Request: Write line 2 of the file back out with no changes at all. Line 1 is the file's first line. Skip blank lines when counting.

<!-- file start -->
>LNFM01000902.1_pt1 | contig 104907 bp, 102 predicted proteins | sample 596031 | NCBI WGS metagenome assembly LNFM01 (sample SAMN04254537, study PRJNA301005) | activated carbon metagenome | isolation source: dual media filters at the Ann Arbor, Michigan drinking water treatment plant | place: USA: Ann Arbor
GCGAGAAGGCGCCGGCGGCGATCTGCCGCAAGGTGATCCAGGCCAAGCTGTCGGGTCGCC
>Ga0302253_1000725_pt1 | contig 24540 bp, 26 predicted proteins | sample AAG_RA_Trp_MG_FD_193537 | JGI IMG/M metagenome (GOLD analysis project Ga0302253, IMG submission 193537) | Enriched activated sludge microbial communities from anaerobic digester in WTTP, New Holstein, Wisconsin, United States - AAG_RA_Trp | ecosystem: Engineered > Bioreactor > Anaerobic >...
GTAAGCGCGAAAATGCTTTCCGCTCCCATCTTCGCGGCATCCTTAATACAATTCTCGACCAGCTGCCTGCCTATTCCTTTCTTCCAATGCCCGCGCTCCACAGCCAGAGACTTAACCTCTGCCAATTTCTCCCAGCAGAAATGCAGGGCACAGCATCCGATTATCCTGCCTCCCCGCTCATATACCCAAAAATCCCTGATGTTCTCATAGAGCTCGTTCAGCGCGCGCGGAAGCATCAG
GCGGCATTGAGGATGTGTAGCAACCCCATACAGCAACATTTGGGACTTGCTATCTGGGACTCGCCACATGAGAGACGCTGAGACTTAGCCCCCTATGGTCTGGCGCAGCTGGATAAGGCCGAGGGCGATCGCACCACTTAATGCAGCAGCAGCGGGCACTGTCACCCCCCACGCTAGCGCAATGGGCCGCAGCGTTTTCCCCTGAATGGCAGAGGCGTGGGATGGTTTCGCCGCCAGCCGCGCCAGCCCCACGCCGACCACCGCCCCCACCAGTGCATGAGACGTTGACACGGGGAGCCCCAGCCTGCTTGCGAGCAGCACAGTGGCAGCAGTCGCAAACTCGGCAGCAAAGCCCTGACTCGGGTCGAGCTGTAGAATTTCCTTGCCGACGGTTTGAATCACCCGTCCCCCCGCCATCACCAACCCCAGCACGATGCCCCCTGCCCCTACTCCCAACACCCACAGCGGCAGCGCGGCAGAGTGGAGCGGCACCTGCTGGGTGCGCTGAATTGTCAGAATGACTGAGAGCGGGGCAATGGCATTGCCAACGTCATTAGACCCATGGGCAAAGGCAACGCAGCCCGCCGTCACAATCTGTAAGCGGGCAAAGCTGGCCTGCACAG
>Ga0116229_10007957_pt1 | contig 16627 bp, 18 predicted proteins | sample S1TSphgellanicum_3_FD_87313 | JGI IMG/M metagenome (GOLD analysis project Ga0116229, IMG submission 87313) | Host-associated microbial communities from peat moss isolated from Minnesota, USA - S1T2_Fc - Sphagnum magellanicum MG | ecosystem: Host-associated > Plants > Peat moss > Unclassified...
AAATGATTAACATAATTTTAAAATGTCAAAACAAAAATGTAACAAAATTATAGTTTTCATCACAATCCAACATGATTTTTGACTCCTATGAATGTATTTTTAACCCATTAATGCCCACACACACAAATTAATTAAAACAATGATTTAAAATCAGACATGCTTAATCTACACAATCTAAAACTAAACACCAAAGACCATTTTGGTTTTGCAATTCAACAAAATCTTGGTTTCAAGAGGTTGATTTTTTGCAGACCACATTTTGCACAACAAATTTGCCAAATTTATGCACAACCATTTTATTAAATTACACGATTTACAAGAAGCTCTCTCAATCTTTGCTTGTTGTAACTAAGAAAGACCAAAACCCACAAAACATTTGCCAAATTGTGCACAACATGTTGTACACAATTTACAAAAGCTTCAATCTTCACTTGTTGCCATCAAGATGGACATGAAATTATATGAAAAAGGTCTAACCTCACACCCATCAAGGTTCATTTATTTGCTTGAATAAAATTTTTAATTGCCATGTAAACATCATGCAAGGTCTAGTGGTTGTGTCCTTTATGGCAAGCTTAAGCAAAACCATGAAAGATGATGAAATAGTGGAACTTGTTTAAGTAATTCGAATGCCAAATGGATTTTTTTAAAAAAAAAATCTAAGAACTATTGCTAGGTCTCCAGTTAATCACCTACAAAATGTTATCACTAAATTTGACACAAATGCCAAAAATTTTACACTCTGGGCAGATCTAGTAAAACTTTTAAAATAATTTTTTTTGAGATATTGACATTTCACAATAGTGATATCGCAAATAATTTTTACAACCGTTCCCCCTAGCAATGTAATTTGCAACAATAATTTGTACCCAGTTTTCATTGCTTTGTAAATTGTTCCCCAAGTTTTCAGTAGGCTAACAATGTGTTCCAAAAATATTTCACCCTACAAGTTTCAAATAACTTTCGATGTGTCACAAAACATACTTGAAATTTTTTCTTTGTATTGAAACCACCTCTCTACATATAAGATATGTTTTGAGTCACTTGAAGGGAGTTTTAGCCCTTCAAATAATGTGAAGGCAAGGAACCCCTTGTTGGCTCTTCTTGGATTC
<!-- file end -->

GCGAGAAGGCGCCGGCGGCGATCTGCCGCAAGGTGATCCAGGCCAAGCTGTCGGGTCGCC